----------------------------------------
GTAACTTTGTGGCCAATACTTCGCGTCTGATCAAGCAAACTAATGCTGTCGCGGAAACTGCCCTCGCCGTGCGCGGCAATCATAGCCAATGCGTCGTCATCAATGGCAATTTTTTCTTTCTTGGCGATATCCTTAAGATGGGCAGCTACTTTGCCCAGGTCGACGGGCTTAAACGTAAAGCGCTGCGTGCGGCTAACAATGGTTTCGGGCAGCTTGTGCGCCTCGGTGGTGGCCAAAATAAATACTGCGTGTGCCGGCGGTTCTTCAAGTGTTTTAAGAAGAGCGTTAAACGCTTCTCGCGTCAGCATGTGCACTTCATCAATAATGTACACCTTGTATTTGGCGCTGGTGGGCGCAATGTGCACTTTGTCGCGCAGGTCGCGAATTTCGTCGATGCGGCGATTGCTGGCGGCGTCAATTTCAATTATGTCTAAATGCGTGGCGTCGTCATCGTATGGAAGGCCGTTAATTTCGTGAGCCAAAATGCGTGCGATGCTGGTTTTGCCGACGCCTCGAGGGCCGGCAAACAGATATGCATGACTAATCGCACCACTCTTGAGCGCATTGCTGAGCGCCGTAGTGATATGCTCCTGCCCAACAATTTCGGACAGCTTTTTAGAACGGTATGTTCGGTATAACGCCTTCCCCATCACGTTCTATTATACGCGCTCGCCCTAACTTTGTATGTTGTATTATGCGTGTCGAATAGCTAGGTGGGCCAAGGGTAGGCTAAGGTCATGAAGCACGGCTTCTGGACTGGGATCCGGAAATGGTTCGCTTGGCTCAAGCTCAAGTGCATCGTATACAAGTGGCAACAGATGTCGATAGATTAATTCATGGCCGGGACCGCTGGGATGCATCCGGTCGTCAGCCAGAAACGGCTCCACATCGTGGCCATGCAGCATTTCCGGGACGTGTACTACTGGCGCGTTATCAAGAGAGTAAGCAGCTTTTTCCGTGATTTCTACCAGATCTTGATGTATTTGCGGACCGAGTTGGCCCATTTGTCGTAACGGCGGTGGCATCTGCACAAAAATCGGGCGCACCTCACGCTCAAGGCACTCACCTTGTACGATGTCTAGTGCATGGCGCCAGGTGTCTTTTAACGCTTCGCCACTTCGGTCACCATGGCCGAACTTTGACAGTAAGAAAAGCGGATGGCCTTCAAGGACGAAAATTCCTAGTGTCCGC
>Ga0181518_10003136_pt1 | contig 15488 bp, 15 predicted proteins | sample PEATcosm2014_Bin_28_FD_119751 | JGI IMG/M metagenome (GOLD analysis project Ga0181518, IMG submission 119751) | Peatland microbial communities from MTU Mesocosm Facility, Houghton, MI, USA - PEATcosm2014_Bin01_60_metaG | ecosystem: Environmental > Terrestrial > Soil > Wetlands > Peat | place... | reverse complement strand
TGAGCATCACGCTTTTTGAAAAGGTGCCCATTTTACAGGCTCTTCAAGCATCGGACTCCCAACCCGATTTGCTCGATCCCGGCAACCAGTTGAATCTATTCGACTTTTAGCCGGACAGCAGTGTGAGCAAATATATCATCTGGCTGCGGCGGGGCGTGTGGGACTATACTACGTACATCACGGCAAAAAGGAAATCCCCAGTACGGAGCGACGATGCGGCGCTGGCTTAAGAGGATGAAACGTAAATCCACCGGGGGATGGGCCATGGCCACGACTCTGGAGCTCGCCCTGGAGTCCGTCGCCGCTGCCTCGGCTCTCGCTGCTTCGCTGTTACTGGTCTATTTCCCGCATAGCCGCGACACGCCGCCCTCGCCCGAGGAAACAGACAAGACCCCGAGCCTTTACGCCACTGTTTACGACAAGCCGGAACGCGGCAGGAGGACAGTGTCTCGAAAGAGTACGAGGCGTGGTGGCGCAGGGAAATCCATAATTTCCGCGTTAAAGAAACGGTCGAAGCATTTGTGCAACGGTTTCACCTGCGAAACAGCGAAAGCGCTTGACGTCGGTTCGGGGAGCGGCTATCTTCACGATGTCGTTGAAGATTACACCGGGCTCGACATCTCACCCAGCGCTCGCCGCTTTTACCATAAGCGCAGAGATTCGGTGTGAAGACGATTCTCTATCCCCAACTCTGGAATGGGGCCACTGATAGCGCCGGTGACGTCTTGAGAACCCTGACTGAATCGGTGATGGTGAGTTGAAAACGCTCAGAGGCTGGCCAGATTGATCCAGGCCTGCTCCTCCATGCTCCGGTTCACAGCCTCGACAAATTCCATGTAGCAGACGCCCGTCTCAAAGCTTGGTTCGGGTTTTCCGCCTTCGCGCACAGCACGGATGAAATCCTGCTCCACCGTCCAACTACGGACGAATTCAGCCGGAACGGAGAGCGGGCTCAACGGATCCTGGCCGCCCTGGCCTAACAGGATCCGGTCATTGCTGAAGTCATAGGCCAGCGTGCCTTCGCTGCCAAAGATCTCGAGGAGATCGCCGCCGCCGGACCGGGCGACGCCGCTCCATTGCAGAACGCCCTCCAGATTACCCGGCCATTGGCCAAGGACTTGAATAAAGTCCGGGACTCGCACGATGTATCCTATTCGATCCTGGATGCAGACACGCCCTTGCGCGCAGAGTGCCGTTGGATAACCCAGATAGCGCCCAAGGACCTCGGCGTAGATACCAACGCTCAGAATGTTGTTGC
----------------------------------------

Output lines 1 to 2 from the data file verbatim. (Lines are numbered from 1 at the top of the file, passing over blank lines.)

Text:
GTAACTTTGTGGCCAATACTTCGCGTCTGATCAAGCAAACTAATGCTGTCGCGGAAACTGCCCTCGCCGTGCGCGGCAATCATAGCCAATGCGTCGTCATCAATGGCAATTTTTTCTTTCTTGGCGATATCCTTAAGATGGGCAGCTACTTTGCCCAGGTCGACGGGCTTAAACGTAAAGCGCTGCGTGCGGCTAACAATGGTTTCGGGCAGCTTGTGCGCCTCGGTGGTGGCCAAAATAAATACTGCGTGTGCCGGCGGTTCTTCAAGTGTTTTAAGAAGAGCGTTAAACGCTTCTCGCGTCAGCATGTGCACTTCATCAATAATGTACACCTTGTATTTGGCGCTGGTGGGCGCAATGTGCACTTTGTCGCGCAGGTCGCGAATTTCGTCGATGCGGCGATTGCTGGCGGCGTCAATTTCAATTATGTCTAAATGCGTGGCGTCGTCATCGTATGGAAGGCCGTTAATTTCGTGAGCCAAAATGCGTGCGATGCTGGTTTTGCCGACGCCTCGAGGGCCGGCAAACAGATATGCATGACTAATCGCACCACTCTTGAGCGCATTGCTGAGCGCCGTAGTGATATGCTCCTGCCCAACAATTTCGGACAGCTTTTTAGAACGGTATGTTCGGTATAACGCCTTCCCCATCACGTTCTATTATACGCGCTCGCCCTAACTTTGTATGTTGTATTATGCGTGTCGAATAGCTAGGTGGGCCAAGGGTAGGCTAAGGTCATGAAGCACGGCTTCTGGACTGGGATCCGGAAATGGTTCGCTTGGCTCAAGCTCAAGTGCATCGTATACAAGTGGCAACAGATGTCGATAGATTAATTCATGGCCGGGACCGCTGGGATGCATCCGGTCGTCAGCCAGAAACGGCTCCACATCGTGGCCATGCAGCATTTCCGGGACGTGTACTACTGGCGCGTTATCAAGAGAGTAAGCAGCTTTTTCCGTGATTTCTACCAGATCTTGATGTATTTGCGGACCGAGTTGGCCCATTTGTCGTAACGGCGGTGGCATCTGCACAAAAATCGGGCGCACCTCACGCTCAAGGCACTCACCTTGTACGATGTCTAGTGCATGGCGCCAGGTGTCTTTTAACGCTTCGCCACTTCGGTCACCATGGCCGAACTTTGACAGTAAGAAAAGCGGATGGCCTTCAAGGACGAAAATTCCTAGTGTCCGC
>Ga0181518_10003136_pt1 | contig 15488 bp, 15 predicted proteins | sample PEATcosm2014_Bin_28_FD_119751 | JGI IMG/M metagenome (GOLD analysis project Ga0181518, IMG submission 119751) | Peatland microbial communities from MTU Mesocosm Facility, Houghton, MI, USA - PEATcosm2014_Bin01_60_metaG | ecosystem: Environmental > Terrestrial > Soil > Wetlands > Peat | place... | reverse complement strand